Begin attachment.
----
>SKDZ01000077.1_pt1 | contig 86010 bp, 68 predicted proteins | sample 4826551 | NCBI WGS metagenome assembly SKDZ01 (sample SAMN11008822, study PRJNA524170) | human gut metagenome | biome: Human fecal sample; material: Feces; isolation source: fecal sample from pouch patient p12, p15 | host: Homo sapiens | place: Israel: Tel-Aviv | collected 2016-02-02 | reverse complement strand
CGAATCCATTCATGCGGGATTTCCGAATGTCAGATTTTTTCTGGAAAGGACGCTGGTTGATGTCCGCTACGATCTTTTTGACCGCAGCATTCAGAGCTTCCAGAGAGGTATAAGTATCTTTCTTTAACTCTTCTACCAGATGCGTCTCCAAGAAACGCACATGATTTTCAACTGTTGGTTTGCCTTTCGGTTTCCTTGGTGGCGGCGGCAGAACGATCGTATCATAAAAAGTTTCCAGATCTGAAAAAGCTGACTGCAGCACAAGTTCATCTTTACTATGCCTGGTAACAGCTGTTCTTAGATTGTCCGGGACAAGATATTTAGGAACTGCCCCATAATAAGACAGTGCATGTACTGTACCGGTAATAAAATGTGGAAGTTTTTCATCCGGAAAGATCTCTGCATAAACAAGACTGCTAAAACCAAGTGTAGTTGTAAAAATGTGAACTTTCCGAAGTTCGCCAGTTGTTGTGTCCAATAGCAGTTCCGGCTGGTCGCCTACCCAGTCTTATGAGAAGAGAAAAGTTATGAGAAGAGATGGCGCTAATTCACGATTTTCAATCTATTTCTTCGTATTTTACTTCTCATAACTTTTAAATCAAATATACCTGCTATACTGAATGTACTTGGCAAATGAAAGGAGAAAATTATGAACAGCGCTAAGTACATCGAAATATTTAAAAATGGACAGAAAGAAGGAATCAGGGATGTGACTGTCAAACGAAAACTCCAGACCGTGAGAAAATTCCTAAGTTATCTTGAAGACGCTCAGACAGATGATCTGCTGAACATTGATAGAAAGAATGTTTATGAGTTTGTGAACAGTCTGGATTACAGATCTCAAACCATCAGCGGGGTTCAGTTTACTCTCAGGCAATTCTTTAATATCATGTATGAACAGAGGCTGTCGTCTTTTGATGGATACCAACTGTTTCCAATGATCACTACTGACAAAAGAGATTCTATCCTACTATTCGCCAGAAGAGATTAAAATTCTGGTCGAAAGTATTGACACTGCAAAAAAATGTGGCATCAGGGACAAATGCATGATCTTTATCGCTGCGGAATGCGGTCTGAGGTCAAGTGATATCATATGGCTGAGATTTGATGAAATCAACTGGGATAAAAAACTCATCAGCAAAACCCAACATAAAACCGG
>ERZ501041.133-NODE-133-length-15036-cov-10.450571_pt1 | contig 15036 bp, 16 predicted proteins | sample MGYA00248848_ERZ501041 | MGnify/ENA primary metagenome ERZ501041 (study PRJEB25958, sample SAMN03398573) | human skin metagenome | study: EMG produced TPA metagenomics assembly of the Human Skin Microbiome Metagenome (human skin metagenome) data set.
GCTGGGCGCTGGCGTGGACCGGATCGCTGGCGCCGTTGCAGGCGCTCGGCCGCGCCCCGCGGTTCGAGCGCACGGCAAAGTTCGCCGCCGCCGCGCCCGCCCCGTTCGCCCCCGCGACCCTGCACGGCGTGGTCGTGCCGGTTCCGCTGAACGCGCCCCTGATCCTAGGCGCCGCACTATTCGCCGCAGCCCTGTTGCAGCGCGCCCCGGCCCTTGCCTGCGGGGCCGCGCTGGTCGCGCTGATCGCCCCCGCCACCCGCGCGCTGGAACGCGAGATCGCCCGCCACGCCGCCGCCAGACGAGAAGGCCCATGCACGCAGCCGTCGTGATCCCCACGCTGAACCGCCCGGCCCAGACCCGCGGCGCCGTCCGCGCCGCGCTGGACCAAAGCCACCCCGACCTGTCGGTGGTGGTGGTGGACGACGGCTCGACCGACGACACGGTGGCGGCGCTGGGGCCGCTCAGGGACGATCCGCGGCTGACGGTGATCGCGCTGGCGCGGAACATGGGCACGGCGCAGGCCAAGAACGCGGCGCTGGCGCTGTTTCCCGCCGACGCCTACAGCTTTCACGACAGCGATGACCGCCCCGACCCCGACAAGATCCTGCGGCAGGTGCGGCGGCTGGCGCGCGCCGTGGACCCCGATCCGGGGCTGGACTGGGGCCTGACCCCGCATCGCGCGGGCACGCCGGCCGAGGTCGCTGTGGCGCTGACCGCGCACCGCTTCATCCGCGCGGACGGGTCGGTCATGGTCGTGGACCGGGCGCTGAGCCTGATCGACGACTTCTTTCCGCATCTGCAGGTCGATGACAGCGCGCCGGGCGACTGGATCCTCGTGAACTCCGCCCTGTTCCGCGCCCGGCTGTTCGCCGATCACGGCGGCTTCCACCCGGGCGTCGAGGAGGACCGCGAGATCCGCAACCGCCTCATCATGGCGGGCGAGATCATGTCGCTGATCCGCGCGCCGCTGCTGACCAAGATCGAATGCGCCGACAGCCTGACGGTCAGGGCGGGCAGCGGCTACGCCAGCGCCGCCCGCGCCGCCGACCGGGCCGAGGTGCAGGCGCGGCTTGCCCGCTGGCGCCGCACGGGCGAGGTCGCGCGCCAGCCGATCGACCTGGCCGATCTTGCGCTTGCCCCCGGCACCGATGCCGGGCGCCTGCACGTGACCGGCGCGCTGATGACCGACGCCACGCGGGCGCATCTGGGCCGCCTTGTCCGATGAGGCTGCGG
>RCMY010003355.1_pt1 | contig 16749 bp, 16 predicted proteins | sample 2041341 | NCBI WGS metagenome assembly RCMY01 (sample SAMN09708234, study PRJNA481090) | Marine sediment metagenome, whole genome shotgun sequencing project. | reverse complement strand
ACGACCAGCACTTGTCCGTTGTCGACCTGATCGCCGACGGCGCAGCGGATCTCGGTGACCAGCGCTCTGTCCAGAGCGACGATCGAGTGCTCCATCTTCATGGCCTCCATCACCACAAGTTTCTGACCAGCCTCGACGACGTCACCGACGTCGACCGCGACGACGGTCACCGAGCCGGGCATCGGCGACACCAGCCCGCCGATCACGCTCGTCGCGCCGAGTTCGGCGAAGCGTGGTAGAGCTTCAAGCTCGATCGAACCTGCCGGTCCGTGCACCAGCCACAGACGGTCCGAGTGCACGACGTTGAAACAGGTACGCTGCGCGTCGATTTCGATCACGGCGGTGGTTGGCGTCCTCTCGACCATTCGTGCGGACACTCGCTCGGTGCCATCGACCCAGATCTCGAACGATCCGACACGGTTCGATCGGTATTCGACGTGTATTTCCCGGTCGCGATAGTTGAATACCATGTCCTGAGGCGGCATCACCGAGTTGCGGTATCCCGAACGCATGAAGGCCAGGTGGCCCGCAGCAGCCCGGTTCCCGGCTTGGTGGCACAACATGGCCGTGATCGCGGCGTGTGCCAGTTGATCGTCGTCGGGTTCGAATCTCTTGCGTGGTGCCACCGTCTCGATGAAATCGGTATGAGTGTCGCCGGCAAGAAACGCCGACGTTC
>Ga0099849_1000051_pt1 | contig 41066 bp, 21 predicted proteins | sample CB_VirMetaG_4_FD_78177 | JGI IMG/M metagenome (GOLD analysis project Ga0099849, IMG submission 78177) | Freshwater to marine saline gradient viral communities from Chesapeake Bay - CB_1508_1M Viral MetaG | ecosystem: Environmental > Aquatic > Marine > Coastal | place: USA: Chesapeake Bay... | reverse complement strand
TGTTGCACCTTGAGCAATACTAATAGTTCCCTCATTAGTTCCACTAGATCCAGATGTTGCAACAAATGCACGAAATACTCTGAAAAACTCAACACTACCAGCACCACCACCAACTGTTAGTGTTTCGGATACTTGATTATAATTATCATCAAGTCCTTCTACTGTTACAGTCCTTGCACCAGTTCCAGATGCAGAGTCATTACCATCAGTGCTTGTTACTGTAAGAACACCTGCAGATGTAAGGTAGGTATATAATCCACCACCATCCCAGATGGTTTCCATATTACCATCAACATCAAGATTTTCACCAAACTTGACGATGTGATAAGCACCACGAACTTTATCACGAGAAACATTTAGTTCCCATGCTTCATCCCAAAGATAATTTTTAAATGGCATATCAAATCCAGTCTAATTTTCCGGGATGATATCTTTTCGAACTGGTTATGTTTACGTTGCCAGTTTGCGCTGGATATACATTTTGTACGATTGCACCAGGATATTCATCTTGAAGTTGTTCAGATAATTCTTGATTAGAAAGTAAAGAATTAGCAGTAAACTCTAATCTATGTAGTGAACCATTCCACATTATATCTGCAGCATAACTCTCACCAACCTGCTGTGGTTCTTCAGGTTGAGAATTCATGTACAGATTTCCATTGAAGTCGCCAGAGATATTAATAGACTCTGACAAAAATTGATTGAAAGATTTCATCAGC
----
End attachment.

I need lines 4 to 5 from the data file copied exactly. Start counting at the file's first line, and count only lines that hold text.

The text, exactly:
GCTGGGCGCTGGCGTGGACCGGATCGCTGGCGCCGTTGCAGGCGCTCGGCCGCGCCCCGCGGTTCGAGCGCACGGCAAAGTTCGCCGCCGCCGCGCCCGCCCCGTTCGCCCCCGCGACCCTGCACGGCGTGGTCGTGCCGGTTCCGCTGAACGCGCCCCTGATCCTAGGCGCCGCACTATTCGCCGCAGCCCTGTTGCAGCGCGCCCCGGCCCTTGCCTGCGGGGCCGCGCTGGTCGCGCTGATCGCCCCCGCCACCCGCGCGCTGGAACGCGAGATCGCCCGCCACGCCGCCGCCAGACGAGAAGGCCCATGCACGCAGCCGTCGTGATCCCCACGCTGAACCGCCCGGCCCAGACCCGCGGCGCCGTCCGCGCCGCGCTGGACCAAAGCCACCCCGACCTGTCGGTGGTGGTGGTGGACGACGGCTCGACCGACGACACGGTGGCGGCGCTGGGGCCGCTCAGGGACGATCCGCGGCTGACGGTGATCGCGCTGGCGCGGAACATGGGCACGGCGCAGGCCAAGAACGCGGCGCTGGCGCTGTTTCCCGCCGACGCCTACAGCTTTCACGACAGCGATGACCGCCCCGACCCCGACAAGATCCTGCGGCAGGTGCGGCGGCTGGCGCGCGCCGTGGACCCCGATCCGGGGCTGGACTGGGGCCTGACCCCGCATCGCGCGGGCACGCCGGCCGAGGTCGCTGTGGCGCTGACCGCGCACCGCTTCATCCGCGCGGACGGGTCGGTCATGGTCGTGGACCGGGCGCTGAGCCTGATCGACGACTTCTTTCCGCATCTGCAGGTCGATGACAGCGCGCCGGGCGACTGGATCCTCGTGAACTCCGCCCTGTTCCGCGCCCGGCTGTTCGCCGATCACGGCGGCTTCCACCCGGGCGTCGAGGAGGACCGCGAGATCCGCAACCGCCTCATCATGGCGGGCGAGATCATGTCGCTGATCCGCGCGCCGCTGCTGACCAAGATCGAATGCGCCGACAGCCTGACGGTCAGGGCGGGCAGCGGCTACGCCAGCGCCGCCCGCGCCGCCGACCGGGCCGAGGTGCAGGCGCGGCTTGCCCGCTGGCGCCGCACGGGCGAGGTCGCGCGCCAGCCGATCGACCTGGCCGATCTTGCGCTTGCCCCCGGCACCGATGCCGGGCGCCTGCACGTGACCGGCGCGCTGATGACCGACGCCACGCGGGCGCATCTGGGCCGCCTTGTCCGATGAGGCTGCGG
>RCMY010003355.1_pt1 | contig 16749 bp, 16 predicted proteins | sample 2041341 | NCBI WGS metagenome assembly RCMY01 (sample SAMN09708234, study PRJNA481090) | Marine sediment metagenome, whole genome shotgun sequencing project. | reverse complement strand